Testing the effectiveness of climate change adaptation principles for biodiversity conservation.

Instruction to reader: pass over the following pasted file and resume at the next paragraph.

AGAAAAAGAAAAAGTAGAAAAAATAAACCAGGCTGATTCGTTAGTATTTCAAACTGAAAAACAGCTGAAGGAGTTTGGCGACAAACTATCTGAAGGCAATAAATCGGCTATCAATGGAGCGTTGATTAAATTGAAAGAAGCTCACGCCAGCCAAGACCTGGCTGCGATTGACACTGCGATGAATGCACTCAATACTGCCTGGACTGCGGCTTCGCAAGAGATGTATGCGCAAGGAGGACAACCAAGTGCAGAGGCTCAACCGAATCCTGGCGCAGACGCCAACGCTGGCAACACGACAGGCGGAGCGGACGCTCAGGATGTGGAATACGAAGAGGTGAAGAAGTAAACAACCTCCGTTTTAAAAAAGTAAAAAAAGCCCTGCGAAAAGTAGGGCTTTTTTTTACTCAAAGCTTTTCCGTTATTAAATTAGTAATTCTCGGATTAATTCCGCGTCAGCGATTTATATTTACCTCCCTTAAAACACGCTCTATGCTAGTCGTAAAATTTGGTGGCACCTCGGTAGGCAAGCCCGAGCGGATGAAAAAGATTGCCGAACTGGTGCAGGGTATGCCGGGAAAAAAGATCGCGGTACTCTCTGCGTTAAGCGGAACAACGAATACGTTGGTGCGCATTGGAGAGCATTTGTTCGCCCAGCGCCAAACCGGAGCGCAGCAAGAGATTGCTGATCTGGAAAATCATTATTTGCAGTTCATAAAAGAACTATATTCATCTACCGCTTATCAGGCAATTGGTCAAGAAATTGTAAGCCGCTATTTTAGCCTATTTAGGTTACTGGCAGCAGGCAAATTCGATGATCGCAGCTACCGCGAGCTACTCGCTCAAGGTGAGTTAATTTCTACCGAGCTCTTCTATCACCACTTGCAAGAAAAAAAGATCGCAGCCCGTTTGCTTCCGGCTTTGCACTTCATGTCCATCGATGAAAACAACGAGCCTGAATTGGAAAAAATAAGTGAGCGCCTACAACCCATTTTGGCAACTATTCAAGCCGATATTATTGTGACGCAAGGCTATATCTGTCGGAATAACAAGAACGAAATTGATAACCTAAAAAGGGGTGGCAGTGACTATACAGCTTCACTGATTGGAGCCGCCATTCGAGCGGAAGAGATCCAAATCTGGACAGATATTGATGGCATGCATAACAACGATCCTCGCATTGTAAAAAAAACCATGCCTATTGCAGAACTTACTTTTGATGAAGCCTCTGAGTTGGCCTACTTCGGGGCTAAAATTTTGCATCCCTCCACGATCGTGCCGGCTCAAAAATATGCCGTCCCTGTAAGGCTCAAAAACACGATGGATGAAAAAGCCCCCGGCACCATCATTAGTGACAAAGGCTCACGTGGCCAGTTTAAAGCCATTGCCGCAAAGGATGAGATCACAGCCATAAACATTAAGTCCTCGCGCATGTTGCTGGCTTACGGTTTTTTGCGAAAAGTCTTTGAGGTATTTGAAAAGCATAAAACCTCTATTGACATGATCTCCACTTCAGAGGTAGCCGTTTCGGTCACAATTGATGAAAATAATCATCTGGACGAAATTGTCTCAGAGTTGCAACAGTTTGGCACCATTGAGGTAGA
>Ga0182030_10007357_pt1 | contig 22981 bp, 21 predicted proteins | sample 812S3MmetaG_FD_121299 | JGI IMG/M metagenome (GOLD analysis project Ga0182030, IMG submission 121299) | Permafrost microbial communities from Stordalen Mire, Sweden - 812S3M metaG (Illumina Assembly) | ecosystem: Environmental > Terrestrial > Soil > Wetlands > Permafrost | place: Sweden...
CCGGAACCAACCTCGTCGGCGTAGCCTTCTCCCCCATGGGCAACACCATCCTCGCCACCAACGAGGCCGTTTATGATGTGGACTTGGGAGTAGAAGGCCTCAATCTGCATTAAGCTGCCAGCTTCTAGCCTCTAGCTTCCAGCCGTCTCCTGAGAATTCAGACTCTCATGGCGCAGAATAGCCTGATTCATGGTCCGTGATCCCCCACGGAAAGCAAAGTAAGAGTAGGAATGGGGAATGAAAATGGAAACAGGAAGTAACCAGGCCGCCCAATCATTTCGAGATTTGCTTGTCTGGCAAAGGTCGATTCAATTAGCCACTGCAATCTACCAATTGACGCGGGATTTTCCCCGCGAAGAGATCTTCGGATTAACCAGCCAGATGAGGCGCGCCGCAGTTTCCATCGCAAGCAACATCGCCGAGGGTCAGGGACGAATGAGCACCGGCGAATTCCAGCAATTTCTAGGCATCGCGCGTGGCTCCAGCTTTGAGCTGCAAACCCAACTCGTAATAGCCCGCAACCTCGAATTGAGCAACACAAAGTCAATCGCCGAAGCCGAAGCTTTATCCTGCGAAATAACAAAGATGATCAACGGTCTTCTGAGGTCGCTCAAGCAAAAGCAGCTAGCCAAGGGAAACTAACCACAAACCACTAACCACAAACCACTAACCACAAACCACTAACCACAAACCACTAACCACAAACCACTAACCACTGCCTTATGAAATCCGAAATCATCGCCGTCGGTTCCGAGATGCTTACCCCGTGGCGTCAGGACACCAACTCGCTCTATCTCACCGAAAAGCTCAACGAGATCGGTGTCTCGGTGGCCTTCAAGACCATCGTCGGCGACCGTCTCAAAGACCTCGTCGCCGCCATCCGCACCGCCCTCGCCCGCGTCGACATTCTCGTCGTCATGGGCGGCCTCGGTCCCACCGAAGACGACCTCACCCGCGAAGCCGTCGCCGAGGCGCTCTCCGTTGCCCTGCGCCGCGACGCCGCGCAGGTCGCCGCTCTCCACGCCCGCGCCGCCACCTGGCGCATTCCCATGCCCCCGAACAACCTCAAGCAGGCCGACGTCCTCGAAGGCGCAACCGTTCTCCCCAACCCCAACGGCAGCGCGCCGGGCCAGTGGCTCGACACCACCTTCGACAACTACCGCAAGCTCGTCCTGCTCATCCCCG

Within the UK conservation community, the most widely quoted sets of adaptation principles are those produced for the UK Biodiversity Partnership and the England Biodiversity Strategy. The principles are based on good ecological theory, but there has been very little practical testing or assessment of which approaches work best in particular, real-life circumstances. Without stronger empirical evidence of this sort, it is difficult to translate high level principles into practical initiatives on the ground and to prioritise scarce resources. This project has been established to start the process of testing and evaluating these high level adaptation principles. The UK is fortunate to have a number of long term monitoring datasets which allow changes in populations to be identified and relationships to a range of habitat and landscape variables identified. Two of the best datasets are for birds and butterflies with wide geographical coverage, long time series and annual data. The long time series allow us to test the sensitivity of species to year-to-year variations in the weather, long-term climatic trends and one-off climatic extremes. This work is part of a process of developing the evidence base to ensure that ecological networks are developed in ways that promote their resilience to climate change and thereby ensure their long-term value.